Government of Canada

Foreign Affairs, Trade and Development Canada

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Caribbean Regional Program Evaluation 2006-2011

The Caribbean Program covers 11 island states (Antigua and Barbuda, the Bahamas, Barbados, Dominica, Grenada, Jamaica, Montserrat, Saint Kitts and Nevis, Saint Lucia, Saint Vincent and the Grenadines, and Trinidad and Tobago) and 3 continental ones (Belize, Guyana, and Suriname). Canada is a major contributor of official development assistance to the region.

Why conduct this evaluation?

The evaluation was conducted to assess the Caribbean Program's performance and results in 2006–2011, during which disbursements totalled $194.7 million.

What did the evaluation find?

Effectiveness: The program achieved valuable results in terms of capacity development. The use of country-specific programming in the earlier part of the evaluation period, in addition to regional projects, contributed to strengthened country capacity for participation in regional activities.

Relevance: There was a good correlation, among many of the projects, with regional and country needs. There were common strands and a progressively narrower focus on trade, economic activities, and vocational training over the five-year period.

The program has had some good results in strengthening capacity in economic and financial management, trade and development initiatives, and environment and disaster-risk management.

Sustainability: Where the program worked with regional institutions and partnerships, sustainability increased because these relationships remained even when there was staff turnover.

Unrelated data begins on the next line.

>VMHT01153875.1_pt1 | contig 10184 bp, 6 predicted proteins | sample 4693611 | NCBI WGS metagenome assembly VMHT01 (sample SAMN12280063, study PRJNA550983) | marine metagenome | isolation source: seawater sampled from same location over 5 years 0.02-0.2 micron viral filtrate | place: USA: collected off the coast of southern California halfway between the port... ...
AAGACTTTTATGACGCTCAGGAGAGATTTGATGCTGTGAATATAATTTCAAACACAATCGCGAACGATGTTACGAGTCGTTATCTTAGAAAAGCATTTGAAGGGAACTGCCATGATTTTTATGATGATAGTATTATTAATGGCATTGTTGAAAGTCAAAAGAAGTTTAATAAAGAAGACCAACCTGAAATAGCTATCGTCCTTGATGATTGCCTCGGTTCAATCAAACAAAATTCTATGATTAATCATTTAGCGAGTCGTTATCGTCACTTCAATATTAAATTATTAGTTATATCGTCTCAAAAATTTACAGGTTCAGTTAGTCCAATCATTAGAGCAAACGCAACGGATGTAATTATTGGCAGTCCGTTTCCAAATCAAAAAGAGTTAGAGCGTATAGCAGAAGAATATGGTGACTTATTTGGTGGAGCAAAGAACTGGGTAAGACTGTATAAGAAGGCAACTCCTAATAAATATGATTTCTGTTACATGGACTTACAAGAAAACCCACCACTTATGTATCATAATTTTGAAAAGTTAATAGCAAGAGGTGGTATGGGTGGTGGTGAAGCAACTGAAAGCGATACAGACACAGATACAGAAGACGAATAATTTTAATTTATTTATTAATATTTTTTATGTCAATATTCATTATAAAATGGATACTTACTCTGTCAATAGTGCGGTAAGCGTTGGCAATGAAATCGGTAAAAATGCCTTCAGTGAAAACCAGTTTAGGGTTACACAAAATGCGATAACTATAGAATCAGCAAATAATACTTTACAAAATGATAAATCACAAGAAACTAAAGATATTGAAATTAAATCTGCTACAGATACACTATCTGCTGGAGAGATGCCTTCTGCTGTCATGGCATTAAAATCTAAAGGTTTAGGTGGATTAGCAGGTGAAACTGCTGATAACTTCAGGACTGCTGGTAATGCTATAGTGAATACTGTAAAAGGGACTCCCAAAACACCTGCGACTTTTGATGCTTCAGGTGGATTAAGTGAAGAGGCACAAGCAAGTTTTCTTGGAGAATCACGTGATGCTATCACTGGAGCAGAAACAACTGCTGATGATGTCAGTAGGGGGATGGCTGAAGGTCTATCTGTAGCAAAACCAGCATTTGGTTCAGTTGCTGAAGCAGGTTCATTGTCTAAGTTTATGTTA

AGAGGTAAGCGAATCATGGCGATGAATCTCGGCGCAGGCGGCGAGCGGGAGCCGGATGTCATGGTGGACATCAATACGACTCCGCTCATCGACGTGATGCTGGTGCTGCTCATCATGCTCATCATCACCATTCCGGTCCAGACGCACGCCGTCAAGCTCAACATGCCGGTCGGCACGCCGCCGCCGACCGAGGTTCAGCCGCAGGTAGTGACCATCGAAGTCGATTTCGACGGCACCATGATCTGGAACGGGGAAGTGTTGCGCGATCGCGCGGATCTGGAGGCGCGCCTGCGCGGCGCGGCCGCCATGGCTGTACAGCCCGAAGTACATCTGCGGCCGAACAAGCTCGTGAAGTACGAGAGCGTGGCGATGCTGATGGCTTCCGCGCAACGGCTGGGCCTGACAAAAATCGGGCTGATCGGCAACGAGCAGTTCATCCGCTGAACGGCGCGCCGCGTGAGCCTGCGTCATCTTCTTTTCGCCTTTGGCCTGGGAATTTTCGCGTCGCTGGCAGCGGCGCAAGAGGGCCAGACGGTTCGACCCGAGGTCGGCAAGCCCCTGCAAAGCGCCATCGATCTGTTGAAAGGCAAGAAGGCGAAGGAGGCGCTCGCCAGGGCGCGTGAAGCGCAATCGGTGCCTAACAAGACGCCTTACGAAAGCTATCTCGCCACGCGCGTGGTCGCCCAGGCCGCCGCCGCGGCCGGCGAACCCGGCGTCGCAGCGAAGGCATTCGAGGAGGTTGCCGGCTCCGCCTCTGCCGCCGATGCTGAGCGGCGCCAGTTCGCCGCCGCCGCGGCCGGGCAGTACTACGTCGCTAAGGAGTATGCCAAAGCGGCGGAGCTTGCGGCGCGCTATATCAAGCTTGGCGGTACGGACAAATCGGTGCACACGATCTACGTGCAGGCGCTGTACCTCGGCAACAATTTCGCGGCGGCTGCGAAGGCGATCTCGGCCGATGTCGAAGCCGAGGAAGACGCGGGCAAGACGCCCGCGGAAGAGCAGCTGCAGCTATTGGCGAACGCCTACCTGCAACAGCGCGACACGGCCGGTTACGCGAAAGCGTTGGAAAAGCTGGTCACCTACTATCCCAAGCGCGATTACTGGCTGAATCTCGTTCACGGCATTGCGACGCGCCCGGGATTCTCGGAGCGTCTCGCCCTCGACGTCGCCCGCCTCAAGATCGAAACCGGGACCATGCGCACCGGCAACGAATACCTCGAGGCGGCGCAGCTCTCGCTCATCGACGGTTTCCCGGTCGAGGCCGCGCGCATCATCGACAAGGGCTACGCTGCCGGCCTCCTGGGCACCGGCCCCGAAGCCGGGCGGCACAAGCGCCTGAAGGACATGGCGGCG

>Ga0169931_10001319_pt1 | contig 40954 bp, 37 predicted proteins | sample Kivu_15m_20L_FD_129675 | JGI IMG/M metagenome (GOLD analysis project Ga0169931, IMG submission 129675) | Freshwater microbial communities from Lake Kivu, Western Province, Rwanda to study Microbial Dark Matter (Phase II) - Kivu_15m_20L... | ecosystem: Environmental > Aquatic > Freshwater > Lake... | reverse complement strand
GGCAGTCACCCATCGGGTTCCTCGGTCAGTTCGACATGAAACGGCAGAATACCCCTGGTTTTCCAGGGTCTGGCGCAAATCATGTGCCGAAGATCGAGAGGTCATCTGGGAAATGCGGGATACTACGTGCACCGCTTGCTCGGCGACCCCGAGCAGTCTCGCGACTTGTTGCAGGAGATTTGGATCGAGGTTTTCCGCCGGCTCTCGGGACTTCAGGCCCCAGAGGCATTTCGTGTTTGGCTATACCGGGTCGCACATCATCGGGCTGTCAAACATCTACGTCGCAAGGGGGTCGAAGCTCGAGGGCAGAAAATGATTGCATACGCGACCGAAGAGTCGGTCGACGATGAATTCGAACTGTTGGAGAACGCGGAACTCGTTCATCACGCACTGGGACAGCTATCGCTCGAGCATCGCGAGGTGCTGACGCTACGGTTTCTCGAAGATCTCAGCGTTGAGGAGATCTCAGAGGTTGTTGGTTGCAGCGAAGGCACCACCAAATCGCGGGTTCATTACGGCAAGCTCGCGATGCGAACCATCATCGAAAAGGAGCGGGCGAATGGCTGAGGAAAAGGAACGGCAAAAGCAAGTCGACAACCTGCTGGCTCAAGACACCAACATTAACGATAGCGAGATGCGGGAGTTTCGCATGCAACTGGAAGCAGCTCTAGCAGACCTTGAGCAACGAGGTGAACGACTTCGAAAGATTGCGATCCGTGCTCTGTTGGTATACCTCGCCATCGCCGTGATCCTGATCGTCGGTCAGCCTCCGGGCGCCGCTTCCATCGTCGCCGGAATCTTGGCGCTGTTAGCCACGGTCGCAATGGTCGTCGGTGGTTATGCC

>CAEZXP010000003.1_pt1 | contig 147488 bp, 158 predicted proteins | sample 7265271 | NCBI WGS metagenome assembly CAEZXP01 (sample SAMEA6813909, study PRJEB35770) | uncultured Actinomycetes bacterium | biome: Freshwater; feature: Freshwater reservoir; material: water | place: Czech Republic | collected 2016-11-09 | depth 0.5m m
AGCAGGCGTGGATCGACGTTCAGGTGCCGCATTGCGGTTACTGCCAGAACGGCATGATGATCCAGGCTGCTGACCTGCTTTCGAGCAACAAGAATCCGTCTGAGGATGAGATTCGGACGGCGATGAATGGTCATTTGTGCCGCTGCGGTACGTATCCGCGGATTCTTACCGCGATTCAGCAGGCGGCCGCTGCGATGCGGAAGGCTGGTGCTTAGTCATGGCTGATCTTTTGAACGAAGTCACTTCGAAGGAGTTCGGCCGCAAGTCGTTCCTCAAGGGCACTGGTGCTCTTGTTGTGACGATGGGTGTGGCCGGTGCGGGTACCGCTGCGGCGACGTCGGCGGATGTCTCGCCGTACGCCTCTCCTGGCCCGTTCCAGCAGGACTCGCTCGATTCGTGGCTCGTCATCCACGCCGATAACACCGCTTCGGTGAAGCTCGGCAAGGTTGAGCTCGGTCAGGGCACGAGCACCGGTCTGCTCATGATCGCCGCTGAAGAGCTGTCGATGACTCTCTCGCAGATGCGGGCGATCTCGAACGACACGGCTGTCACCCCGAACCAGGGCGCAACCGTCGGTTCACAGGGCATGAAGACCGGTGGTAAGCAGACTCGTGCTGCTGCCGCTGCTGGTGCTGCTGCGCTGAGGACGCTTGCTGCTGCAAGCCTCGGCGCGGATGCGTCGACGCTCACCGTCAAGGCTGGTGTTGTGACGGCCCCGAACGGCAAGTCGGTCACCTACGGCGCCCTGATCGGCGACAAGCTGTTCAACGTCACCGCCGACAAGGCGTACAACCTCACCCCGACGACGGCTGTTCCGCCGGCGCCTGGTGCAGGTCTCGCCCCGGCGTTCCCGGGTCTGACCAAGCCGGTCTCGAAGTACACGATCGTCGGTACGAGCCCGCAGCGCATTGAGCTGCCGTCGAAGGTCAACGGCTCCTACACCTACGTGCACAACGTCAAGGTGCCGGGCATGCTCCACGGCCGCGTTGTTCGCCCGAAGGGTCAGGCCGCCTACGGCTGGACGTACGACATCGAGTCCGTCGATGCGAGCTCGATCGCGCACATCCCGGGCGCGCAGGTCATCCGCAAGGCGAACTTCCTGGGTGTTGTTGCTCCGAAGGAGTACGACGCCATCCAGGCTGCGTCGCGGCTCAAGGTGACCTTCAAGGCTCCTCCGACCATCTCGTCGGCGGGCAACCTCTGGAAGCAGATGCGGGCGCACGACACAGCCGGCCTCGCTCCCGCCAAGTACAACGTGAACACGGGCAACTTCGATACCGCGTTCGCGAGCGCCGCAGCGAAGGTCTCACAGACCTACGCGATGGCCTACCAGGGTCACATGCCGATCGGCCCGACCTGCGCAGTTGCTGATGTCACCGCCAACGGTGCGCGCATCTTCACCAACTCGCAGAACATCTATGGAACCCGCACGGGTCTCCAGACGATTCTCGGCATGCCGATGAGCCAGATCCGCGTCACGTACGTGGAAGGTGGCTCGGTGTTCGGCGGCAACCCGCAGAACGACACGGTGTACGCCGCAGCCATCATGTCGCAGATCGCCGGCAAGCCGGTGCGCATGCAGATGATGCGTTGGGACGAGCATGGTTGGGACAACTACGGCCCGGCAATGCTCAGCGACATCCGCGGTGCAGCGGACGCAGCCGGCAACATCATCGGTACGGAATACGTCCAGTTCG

Crosscutting themes: Performance on gender equality as a crosscutting theme was mixed, and environmental sustainability was not effectively pursued.

Coherence: Policy dialogue was reasonably effective in some instances, but there is room for improvement. Caribbean officials responsible for aid coordination at the national and regional levels are less aware of substantial Canadian interventions.

Efficiency: Changes in the programming strategy, the decentralization of the program, and the introduction of new reporting mechanisms at the corporate level affected efficiency.

Management principles: There are good examples of donor coordination and consistency with aid effectiveness principles.

The regional programming focus and emphasis on multilateral institutions has created challenges for direct Canadian interaction with stakeholders at the national level.

Performance management: Program staff would benefit from increased support on the application, at the corporate level, of new monitoring and reporting tools to improve results management.

What is next for the Caribbean Program?

  • Strengthening emphasis on capacity building in selected areas of governance and regional integration.
  • Strengthening capacity and effectiveness in supporting environmental sustainability.
  • Capitalizing on Canada's comparative advantage and leadership on gender equality in the region.
  • Strengthening the tracking and communication of the program's performance on regional integration.
  • Increasing flexibility of projects.
  • Strengthening monitoring and reporting.
  • Leading the effort, at the corporate level, for a communications plan regarding Canada's 2007 commitment of $600 million in development assistance to the Caribbean region.

Alternate Format

Note: If you cannot access the documents that are provided in an alternate format, refer to the Help page.

Full Report — Caribbean Regional Program Evaluation 2006-2011 (PDF, 1.6 MB, 102 pages)
Highlight Sheet — Caribbean Regional Program Evaluation 2006-2011 (PDF, 500 KB, 1 page)